Brian DeLay is a scholar of 18th- and 19th-century North America, specializing in transnational, borderlands, and Native American histories. Most of his writing explores connections between U.S., Latin American, and Indigenous histories in order to better understand power and inequality in the Western Hemisphere. He received his PhD from Harvard University in 2004, and taught for five years at the University of Colorado, Boulder before taking a position at UC Berkeley where he is now Preston Hotchkis Chair in the History of the United States. He is author of a number of articles and essays, and co-author of the U.S. history textbooks Experience History and U.S./A Narrative History (McGraw-Hill). DeLay’s 2008 book, War of a Thousand Deserts: Indian Raids and the U.S.-Mexican War (Yale University Press), won prizes from several different scholarly organizations. Since then he has published on a number of topics, including the similarities and differences between 19th and 21st century instability in the U.S.-Mexican borderlands; the connection between guns and governance in Mexico’s post-independence history; Lincoln's policy toward the French Intervention in Mexico; violence and belonging on the Navajo-New Mexican frontier; the international context for John Singleton Copley’s iconic painting Watson and the Shark; Native peoples and U.S. empire; and international relations between Indigenous polities in nineteenth-century North America. He has served as a Fulbright Distinguished Lecturer, and has received fellowships from the John Simon Guggenheim Foundation, the ACLS, the American Philosophical Society, the Harry Frank Guggenheim Foundation, the Stanford Humanities Center, and other organizations. He is the editor of North American Borderlands (Routledge, 2012). DeLay is now at work on two books for W.W. Norton: Aim at Empire: American Revolutions through the Barrel of a Gun, 1750-1825, and Means of Destruction: Guns, Freedom, and Domination in the Americas before World War II.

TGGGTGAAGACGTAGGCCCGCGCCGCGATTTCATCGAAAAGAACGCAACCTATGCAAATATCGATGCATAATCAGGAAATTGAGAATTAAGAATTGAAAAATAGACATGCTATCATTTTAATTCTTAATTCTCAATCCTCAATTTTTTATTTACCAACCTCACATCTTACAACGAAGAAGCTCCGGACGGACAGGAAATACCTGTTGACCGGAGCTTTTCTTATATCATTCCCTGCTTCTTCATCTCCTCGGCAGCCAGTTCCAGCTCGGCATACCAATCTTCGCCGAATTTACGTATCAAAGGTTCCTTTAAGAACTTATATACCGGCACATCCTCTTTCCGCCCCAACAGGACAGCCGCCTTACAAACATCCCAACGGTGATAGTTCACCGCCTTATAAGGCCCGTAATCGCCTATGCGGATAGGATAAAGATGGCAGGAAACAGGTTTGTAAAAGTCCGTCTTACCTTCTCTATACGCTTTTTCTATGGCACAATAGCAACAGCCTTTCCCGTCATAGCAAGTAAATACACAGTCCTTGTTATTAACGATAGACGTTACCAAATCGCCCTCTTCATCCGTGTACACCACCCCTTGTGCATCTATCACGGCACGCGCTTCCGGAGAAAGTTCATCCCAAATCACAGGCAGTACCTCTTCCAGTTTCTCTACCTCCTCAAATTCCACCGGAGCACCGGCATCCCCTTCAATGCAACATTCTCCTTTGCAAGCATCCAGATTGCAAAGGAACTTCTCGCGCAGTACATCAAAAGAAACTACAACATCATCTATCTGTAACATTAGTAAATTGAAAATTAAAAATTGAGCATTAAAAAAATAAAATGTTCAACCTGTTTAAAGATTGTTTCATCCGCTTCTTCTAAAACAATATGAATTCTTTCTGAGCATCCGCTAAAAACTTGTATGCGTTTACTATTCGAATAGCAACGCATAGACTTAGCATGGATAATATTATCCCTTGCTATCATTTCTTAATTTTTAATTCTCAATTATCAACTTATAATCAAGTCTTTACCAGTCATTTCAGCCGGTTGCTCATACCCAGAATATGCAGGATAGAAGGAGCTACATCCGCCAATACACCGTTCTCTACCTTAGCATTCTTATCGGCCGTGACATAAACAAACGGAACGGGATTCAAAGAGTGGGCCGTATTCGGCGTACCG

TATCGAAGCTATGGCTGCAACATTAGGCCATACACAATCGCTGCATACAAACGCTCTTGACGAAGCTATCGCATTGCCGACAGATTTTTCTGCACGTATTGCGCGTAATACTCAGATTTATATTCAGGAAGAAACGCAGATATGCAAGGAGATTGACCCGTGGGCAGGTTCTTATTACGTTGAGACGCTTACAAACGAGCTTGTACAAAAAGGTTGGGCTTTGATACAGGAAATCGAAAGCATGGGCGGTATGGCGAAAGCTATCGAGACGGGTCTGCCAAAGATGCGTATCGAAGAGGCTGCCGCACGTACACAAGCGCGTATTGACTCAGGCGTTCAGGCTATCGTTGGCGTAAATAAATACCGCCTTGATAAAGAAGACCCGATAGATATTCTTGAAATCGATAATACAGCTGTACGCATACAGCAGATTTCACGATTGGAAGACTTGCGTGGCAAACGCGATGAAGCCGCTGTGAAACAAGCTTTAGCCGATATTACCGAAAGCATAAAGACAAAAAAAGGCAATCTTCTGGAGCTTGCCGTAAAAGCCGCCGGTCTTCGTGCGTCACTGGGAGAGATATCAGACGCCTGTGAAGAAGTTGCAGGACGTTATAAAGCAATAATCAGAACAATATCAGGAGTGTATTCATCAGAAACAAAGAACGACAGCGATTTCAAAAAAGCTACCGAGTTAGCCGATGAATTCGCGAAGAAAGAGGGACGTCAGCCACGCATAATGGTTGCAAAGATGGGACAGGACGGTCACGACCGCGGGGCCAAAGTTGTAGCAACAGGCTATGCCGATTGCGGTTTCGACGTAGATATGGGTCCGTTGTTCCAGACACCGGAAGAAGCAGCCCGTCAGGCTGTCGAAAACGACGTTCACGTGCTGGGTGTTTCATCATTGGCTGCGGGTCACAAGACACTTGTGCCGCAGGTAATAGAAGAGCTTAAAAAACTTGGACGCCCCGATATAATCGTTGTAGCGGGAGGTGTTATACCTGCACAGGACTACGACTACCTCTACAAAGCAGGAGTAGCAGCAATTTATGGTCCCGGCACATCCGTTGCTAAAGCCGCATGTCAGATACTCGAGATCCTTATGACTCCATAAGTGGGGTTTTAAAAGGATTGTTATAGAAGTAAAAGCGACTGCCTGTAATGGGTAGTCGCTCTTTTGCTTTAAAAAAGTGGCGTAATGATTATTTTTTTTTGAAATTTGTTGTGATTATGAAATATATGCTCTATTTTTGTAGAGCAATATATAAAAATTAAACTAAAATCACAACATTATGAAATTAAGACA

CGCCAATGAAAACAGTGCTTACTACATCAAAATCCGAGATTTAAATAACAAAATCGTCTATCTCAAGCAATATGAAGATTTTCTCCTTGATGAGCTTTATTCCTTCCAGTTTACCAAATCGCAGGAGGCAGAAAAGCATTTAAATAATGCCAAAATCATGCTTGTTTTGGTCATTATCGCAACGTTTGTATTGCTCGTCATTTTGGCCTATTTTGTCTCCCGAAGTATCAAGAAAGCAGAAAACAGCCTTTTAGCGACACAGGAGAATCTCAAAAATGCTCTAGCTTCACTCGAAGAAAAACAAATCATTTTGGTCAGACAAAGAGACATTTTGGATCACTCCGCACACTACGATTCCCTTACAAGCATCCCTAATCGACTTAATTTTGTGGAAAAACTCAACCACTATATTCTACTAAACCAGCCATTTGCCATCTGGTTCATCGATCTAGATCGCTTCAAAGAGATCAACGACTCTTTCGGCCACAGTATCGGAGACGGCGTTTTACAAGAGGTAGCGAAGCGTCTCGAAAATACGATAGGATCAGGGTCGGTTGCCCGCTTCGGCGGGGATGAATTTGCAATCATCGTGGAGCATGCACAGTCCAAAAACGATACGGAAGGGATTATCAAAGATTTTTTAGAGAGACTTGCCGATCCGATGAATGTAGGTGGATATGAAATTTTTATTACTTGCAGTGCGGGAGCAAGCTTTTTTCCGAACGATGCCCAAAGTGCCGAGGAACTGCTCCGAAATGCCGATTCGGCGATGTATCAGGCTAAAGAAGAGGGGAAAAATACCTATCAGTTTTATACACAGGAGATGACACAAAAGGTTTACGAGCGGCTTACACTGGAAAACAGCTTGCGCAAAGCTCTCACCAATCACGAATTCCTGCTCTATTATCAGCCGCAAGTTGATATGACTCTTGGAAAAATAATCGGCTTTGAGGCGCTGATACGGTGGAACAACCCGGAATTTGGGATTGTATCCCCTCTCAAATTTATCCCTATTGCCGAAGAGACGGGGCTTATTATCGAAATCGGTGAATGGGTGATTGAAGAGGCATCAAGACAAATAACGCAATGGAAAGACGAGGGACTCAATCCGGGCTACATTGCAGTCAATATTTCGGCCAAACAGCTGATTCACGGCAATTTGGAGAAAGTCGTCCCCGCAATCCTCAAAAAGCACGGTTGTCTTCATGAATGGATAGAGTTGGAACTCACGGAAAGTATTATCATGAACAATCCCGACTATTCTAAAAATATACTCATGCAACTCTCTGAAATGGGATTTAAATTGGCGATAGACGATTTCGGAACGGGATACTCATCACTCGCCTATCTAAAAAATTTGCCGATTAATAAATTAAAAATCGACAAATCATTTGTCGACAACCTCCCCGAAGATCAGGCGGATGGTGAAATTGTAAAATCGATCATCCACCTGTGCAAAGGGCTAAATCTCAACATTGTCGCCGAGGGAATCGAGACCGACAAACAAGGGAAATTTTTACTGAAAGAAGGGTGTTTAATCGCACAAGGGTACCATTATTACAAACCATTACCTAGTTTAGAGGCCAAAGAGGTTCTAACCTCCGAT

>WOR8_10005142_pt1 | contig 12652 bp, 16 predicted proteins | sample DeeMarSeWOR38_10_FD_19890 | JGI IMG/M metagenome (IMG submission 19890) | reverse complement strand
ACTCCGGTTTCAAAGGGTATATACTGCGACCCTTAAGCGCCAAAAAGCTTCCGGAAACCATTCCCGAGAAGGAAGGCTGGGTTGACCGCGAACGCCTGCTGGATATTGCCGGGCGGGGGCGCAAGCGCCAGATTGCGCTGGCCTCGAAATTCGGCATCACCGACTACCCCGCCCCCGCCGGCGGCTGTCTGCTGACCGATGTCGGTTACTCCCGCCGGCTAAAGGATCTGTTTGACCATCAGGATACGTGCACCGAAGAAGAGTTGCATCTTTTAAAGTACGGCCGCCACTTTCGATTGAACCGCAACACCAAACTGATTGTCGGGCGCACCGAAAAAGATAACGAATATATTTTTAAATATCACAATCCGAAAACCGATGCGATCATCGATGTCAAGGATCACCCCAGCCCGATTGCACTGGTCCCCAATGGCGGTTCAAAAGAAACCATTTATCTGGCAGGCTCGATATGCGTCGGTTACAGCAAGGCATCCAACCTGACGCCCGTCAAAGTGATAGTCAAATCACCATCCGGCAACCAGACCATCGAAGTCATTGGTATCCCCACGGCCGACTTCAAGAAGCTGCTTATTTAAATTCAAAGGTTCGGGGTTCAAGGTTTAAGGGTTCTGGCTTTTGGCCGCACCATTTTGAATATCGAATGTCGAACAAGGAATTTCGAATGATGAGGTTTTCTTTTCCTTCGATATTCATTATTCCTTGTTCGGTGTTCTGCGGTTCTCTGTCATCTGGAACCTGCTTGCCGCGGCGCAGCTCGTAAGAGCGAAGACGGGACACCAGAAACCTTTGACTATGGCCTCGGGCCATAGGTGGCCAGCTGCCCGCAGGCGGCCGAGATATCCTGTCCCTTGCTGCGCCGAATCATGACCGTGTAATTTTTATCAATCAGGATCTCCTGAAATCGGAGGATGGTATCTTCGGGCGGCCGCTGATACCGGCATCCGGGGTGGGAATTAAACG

In the News
Historian Brian DeLay’s research traces the roots of the modern arms trade all the way back to the mid-18th century, when weapons were manufactured in America or Britain only to be distributed or sold throughout the northern hemisphere.